It’s Time For Summer Containers!
When I was asked by a local nursery to do a series of container planting demonstrations, I leapt at the chance. Planting in containers is one of the most enjoyable and rewarding activities one can do in the garden: in many cases, the impact is instant (not so much if you’re working with bulbs in autumn) and the results only get better with time.
Because container plantings are generally regarded as temporary, it’s possible to mix and match plants that would be impossible to combine permanently in garden beds, affording an infinite number of exciting possibilities. Annuals, biennials, perennials, shrubs and even trees can be grouped together in containers to create anything from subtle, tonal stories to showstopping, eye-popping statements. Think of container gardening as an art somewhere between flower arranging and full-on garden design: less transient than the former and not as fixed or considered as the latter. Containers are not just suitable for hot, sunny patios, but for shady spots and wild gardens too. And if you don’t like them where they are, they can always be moved elsewhere or changed for something different.
Now, in late spring, gardeners across the country are preparing to plant pots, tubs, troughs and hanging baskets for the summer season. Here are the ‘recipes’ for four containers I put together in collaboration with Young’s Nurseries for our local spring fayre. There’s no need to adhere religiously to any of them – you can change the container and plants to please yourself and suit your garden. If you can’t find exactly the same plants, garden centre staff should be able to suggest good alternatives.
Before you begin creating the perfect pot, here are a few container planting tips and tricks to set you off in the right direction. If you’re a seasoned pro, you can skip straight down to my four container projects.
Container Gardening Essentials
– Choose the right container – taking time to select the right container is important. Generally, bigger is better to create a more stable growing environment, to give plants space to develop and to reduce the subsequent maintenance required. Consider the best material for you, both aesthetically and functionally. Terracotta pots are timeless and age gracefully but they’re porous so they need watering more frequently and can shatter in frosty weather. Metal can look smart but heats up and cools down quickly giving the delicate roots inside little protection. Wood is natural and characterful but requires regular maintenance. Plastic has its place, but we all know the environmental downsides. Avoid pots with inward-facing lips or those that are narrower at the top than lower down if you want to remove plants from them later on without breaking them to do so.
– Keep them clean – clean containers between each use. As a minimum, scrub them inside and out with a stiff brush to remove any old compost and tenacious pests before refilling. If it’s feasible, wash your container in hot soapy water to kill bacteria, algae and fungal spores that might impede plant growth later.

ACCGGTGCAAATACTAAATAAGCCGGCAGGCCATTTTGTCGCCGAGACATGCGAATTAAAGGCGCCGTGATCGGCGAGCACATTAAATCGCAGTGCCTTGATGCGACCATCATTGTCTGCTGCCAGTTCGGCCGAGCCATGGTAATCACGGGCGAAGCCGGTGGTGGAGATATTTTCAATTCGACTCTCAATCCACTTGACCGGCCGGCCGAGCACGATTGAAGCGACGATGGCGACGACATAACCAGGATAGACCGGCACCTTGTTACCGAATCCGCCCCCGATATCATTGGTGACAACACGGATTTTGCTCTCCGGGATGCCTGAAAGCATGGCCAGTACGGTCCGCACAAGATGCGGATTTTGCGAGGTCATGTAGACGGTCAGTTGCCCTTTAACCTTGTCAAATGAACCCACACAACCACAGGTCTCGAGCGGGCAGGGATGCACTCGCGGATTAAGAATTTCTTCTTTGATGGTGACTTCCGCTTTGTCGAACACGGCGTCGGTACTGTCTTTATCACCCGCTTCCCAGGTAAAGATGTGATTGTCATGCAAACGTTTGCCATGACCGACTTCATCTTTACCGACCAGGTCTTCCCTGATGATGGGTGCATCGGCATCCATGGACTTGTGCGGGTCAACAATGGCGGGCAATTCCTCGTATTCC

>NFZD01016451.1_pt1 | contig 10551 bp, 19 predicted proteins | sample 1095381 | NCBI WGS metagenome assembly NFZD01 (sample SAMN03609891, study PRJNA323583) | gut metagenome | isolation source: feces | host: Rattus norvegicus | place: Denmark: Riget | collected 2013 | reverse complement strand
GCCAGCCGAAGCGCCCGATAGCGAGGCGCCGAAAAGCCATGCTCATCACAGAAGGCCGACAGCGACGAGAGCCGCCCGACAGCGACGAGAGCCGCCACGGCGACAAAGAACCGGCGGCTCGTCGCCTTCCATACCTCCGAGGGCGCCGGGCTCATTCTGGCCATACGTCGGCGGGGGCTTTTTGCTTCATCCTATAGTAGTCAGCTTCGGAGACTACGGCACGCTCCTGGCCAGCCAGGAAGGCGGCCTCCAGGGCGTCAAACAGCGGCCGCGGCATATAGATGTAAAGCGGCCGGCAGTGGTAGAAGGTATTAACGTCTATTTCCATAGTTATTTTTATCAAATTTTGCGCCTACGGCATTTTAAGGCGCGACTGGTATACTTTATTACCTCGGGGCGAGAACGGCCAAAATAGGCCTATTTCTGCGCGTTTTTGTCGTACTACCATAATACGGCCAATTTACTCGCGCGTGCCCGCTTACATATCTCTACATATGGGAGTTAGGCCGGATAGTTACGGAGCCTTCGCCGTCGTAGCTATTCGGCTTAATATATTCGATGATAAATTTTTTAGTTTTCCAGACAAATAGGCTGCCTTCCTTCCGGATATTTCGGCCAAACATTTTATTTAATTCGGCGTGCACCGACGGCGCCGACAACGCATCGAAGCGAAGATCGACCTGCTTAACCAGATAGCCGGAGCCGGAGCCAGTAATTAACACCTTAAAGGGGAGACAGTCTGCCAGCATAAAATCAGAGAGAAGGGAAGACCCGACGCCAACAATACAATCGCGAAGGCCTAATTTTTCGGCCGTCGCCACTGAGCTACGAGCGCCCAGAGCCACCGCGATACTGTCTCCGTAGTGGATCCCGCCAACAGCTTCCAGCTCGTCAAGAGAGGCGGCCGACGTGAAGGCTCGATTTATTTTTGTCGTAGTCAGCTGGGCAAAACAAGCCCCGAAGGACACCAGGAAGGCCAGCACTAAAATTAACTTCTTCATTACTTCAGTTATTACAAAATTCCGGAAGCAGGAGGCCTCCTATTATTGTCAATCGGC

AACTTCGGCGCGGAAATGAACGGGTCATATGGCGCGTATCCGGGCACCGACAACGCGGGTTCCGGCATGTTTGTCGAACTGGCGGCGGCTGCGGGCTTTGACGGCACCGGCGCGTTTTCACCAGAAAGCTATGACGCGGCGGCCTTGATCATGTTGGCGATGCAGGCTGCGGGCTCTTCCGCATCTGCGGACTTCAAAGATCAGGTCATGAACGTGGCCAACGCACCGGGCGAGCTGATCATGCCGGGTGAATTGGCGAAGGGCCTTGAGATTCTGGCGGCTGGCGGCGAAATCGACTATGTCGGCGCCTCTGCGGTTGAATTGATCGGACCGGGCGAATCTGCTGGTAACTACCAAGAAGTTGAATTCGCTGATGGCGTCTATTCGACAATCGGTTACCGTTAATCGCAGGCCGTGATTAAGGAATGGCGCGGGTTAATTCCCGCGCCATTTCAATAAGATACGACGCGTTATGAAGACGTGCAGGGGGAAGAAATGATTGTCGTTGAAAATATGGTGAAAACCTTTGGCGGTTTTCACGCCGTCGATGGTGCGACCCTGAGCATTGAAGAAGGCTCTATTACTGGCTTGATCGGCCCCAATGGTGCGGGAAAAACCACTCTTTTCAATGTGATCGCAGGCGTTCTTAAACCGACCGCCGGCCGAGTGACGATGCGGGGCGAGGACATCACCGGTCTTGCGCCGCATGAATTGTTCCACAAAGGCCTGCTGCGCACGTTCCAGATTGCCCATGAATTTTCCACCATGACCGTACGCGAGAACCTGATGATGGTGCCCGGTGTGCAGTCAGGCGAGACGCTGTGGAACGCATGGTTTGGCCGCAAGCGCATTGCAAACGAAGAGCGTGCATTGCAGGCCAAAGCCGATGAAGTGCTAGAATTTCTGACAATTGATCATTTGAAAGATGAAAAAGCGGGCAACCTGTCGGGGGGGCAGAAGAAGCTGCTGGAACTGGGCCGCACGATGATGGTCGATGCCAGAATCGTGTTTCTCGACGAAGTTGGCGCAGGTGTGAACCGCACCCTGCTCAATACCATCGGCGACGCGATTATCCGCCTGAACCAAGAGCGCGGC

– Think about drainage – whether you’re planning to grow sun-loving succulents or moisture-loving hostas, you will still need a way for excess water to drain away from your container. Trapped water will stagnate and go sour, suffocating a plant’s roots. To avoid problems, make sure your container has plenty of holes in the base and don’t block them when filling with compost. Crocks are largely pointless unless you are trying to fill a large void quickly and cheaply. A layer of horticultural grit or moss inside the base of the pot will allow water to drain out and keep compost in. Use pot feet only if you live in a very wet area or your container is prone to becoming waterlogged.
– Compost – we should all be using peat-free composts by now. A soil-based compost gives a container extra weight which is ideal for windy situations and tends to aid moisture retention. However, a heavy pot filled with wet, soil-based compost can be extremely heavy and difficult to move. A compost made from natural matter such as bark, leaves, bracken or wool will be lighter but may dry out more quickly. Never fill containers with garden soil as the microorganisms and soil fauna that are so beneficial in open ground can play havoc in a restricted space. Equally, never re-use old compost as it will have lost all its nutritional value, structure and is probably harbouring pests and diseases.
– Planting – plants can be packed into containers much more closely than they can in the garden, mainly because they are usually there temporarily. Ideally, you don’t want to see the surface of the compost after a week or so. Think about what will be your focal point – perhaps this might be a vertical accent like a foxglove or a standard rose, or it might be a particularly bold, architectural form such as a cordyline. If you want to cover the sides of the container, you’ll need a plant that trails or flops. Then you’ll need fillers – foliage or flowering plants – to occupy the bulk of the container. There are no rules, but it does help to play about with your chosen plants before committing them to the container. And if you want your display to last, you should find out how long the plants will bloom and make sure you have sufficient interest to come later.
– Feeding – compost bought in sacks typically contains enough nutrients to keep plants healthy for 4-6 weeks. That’s not very long in the scheme of things. Add slow-release fertiliser granules to the compost at the time of planting and within 6-8 weeks begin feeding regularly with a liquid fertiliser.
– Watering – no container is going to flourish without regular watering ….. and don’t expect the rain to do it for you. Densely-planted pots filled with foliage shrug off water so they’ll need regular refreshing with a hose or watering can. On a hot, exposed patio, expect to water once or twice a day in summer. In a cool, shady spot you may get away with watering a couple of times each week. Even in the winter, pots may need watering if the weather is dry. Consider what you’ll do if you’re planning a holiday while your container is in its prime.
– Pests – closely-planted pots can be a haven for pests and diseases both above and below soil level, so remain vigilant and deal with problems promptly. Wherever possible use physical means – i.e removing the pests by hand – or biological controls such as nematodes. Avoid using chemicals. If you must, use them only as a last resort and at a time that won’t harm precious pollinators. Siting your container somewhere that’s well ventilated will help to stop fungal diseases, moulds and mildews from taking hold.